"After World War II, [the Austrian] people didn’t want to be reminded of what their fathers did. The War was over in 1945. The United States and Russia were here until 1955. It took another 16 years before the Freud Museum was open," Peter explained, noting that in the 1968's "mostly Jewish Viennese who had fled the Nazis", some of whom were Freud's disciples, and many who had met Freud, formed a Sigmund Freud Society, and began thinking about opening a museum.
Peter said that "what we were told happened" was that Austria's then Federal Chancellor Dr. Joseph Klaus was on a visit to the United States, when "the US President asked why it was that Austria hadn't made a museum for Freud." Peter said that this is the story he heard, but it is not one that was ever reported in the media at the time. There is no written record of any conversation with an American President and there is no proof of such a conversation.
On this point, the book by Verlag Christian Brandstatter entitled Sigmund Freud Museum says, following a visit to the USA "Klaus reacted to the criticism about the lack of recognition of Freud and his work in Vienna-belatedly -and invited interested organizations and individuals to collaborate in the establishment of a Museum." The New York Times similarly has written, that in 1968, " on a trip to the United States, josef Klaus, the Austrian chancellor, was embarassed by questions about vienna's Conspicious lack of Freudian commemoriation."
Peter told me"Bruno Kreisky, [a Jewish Austrian Chancellor from 1970] supported the establishment of a Freud museum, we were told."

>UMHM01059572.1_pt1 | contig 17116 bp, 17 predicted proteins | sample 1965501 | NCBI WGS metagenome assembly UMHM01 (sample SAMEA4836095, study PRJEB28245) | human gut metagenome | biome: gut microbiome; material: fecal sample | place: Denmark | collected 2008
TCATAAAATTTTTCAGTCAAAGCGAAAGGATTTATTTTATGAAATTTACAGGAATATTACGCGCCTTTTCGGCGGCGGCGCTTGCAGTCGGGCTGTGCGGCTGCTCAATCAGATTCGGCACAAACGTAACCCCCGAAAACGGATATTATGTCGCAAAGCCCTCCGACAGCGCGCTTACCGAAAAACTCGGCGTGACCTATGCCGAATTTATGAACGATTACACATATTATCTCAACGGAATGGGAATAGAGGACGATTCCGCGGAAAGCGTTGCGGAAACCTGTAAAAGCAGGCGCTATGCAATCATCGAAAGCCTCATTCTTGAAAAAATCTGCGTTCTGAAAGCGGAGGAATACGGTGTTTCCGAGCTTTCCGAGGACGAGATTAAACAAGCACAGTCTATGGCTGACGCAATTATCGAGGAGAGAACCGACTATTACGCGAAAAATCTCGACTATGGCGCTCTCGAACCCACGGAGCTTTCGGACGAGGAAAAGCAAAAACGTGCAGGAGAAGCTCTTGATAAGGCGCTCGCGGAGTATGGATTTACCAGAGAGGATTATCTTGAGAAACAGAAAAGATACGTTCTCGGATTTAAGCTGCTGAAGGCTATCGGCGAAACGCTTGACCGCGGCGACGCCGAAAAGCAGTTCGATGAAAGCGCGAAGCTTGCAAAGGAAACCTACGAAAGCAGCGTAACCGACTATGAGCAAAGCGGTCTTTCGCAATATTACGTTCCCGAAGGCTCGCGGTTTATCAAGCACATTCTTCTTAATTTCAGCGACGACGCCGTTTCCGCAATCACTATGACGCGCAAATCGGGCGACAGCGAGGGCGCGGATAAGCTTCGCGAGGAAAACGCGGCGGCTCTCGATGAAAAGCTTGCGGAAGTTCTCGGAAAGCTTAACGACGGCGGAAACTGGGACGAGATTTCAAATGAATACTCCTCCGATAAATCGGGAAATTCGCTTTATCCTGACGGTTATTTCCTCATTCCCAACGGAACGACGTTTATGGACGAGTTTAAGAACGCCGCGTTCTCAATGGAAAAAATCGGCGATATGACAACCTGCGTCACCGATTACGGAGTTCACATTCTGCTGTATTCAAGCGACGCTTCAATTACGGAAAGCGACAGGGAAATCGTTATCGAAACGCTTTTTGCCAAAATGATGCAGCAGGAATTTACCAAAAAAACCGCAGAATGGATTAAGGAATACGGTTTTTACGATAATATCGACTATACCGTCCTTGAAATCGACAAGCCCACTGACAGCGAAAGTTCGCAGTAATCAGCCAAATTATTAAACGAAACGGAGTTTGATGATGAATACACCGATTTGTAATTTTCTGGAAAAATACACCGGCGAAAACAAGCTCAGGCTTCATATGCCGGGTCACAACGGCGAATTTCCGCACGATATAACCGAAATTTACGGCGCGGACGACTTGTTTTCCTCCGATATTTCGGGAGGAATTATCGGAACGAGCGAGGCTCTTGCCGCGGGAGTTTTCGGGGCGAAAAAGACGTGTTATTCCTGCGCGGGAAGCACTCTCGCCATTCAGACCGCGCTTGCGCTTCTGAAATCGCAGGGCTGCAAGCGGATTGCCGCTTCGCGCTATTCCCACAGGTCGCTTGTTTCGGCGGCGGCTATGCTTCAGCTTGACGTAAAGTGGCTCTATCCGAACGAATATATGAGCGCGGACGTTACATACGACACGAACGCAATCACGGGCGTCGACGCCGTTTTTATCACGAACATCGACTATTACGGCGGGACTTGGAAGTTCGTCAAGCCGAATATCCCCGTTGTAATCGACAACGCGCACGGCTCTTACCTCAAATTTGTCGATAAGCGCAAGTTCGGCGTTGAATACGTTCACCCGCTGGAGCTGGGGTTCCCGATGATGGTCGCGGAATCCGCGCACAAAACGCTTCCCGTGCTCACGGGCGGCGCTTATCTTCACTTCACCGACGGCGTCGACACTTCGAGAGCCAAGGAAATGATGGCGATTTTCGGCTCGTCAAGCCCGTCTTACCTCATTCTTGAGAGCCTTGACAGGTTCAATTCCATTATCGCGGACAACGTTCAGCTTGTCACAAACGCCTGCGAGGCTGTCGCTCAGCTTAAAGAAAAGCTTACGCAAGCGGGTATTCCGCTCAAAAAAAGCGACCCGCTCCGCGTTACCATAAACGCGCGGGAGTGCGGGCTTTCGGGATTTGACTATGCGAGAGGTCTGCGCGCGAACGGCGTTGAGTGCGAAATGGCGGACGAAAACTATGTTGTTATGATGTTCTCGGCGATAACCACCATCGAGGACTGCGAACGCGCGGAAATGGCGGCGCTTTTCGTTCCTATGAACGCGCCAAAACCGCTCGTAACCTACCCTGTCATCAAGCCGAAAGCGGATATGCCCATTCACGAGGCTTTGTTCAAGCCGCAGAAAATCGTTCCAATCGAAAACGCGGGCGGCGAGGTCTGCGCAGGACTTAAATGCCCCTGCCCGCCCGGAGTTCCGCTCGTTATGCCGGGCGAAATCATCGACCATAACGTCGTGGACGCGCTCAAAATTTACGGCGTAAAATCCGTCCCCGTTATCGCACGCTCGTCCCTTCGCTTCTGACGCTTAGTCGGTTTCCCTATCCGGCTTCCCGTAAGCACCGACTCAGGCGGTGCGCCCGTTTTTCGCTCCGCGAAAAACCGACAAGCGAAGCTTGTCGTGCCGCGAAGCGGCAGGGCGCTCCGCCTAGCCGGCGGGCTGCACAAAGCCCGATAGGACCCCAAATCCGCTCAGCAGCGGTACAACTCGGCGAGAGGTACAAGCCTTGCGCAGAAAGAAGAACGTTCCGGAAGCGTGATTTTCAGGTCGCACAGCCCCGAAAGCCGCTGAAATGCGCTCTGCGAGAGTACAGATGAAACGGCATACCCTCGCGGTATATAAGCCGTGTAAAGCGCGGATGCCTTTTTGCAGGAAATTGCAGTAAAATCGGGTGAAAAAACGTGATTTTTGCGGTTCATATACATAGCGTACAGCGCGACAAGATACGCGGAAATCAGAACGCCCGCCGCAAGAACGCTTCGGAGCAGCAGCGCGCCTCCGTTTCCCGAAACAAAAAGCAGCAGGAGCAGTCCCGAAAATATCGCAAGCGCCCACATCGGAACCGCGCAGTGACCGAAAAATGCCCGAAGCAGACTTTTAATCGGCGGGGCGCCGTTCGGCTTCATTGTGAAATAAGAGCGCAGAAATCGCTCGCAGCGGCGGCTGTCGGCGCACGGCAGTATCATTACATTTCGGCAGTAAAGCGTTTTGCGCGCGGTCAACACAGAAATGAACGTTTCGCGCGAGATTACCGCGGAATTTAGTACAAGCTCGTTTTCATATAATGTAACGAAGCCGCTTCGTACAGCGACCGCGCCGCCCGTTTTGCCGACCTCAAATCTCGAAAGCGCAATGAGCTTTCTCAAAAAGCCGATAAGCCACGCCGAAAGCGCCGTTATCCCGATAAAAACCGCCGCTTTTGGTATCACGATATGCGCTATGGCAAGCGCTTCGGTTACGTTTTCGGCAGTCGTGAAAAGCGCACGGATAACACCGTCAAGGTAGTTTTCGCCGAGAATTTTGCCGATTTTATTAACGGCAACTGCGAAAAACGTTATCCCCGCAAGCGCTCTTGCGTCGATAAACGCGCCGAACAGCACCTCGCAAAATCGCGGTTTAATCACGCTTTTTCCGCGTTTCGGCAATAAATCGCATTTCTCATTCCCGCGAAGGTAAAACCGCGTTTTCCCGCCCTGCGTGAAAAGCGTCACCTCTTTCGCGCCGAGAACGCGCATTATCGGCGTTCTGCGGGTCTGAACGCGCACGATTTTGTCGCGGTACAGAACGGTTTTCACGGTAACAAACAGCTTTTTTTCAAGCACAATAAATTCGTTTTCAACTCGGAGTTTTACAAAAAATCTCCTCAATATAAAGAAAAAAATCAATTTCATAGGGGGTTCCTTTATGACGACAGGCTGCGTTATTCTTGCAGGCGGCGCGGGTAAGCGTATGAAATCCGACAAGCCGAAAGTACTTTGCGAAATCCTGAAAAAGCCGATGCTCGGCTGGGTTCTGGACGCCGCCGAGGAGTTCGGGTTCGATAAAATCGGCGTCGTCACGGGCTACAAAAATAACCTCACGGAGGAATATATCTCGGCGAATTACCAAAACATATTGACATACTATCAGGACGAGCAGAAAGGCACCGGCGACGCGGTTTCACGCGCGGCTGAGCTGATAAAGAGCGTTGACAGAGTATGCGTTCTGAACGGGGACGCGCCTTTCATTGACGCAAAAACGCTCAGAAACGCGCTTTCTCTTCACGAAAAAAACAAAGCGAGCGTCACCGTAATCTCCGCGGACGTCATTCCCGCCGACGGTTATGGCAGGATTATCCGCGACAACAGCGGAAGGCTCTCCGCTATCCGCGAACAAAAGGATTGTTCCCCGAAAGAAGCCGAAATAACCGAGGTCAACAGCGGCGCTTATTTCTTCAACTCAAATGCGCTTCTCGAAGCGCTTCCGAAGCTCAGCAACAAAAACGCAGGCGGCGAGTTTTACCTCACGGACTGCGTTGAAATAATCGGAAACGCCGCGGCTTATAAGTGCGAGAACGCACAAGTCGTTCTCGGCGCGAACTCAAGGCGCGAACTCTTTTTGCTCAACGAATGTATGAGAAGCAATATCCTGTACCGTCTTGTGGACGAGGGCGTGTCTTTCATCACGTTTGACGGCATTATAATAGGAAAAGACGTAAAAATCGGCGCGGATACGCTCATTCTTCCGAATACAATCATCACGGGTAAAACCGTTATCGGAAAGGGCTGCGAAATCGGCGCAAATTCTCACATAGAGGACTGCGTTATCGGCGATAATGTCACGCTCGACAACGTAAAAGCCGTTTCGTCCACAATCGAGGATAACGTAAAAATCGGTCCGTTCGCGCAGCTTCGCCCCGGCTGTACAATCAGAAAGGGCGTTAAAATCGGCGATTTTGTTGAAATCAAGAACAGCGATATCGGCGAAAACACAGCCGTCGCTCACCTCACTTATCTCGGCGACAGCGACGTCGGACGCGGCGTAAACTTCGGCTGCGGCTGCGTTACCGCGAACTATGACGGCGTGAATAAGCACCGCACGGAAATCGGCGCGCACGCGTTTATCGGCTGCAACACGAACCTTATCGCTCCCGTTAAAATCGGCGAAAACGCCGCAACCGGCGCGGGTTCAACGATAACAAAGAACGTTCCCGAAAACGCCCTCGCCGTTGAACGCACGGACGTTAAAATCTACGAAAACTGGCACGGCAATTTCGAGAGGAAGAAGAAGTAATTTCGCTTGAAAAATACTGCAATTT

The Sigmund Freud Society acquired the rooms where Freud had worked with grants from the Austrian Government and the City of Vienna and opened the museum in 1971.In 2003 the Sigmund Freud Foundation was founded. It is this private Foundation that now owns and runs the Museum, unlike all other museums in Vienna which are owned and run by the City of Vienna.
"I think that in the 1960's many people in Austria would have objected to funding the Sigmund Freud Museum as a public museum, " Peter said candidly, noting that the Freud Museum only receives a meagre 75,000 visitors a year, since the promotion of it is left to this private Foundation.
In 2006, the City of Vienna donated Bergasse 19 to the Sigmund Freud Foundation.
THE UKNOWN STORY OF LOWER APARTMENT
But there is more to the story. There is another apartment right under the Freud Museum which was also used by Freud for seeing patients. Peter took me to see this second lower apartment as it is currently used for offices and his office is there.
Peter explained that it is only relatively recently (ten years ago) that the Musuem learned that after Freud left "This [lower] apartment was taken over by the Nazis and Jews were forced by the Nazis to live there until they were brought to concentration camps to be murdered." In other words, having had to allow Freud, one of the most influential minds of the 20th century to be spared, the Nazis made sure to use his apartment as a way station to death for his less famous fellow Jews. Peter indicated that the Museum is not in contact with any of the descendants of the Jews who were forced to live there in the Nazi period
Vienna's Freud Museum is in the process of deciding to make changes and modernizing and as Peter explained, one possibility would be to use the lower apartment which now houses offices as a permanent exhibit to tell the story of what really happened in the building during the Holocaust. To do that, the Sigmund Freud Foundation would have to raise money from outside Austria-- as Austrians are not too likely to donate to this cause.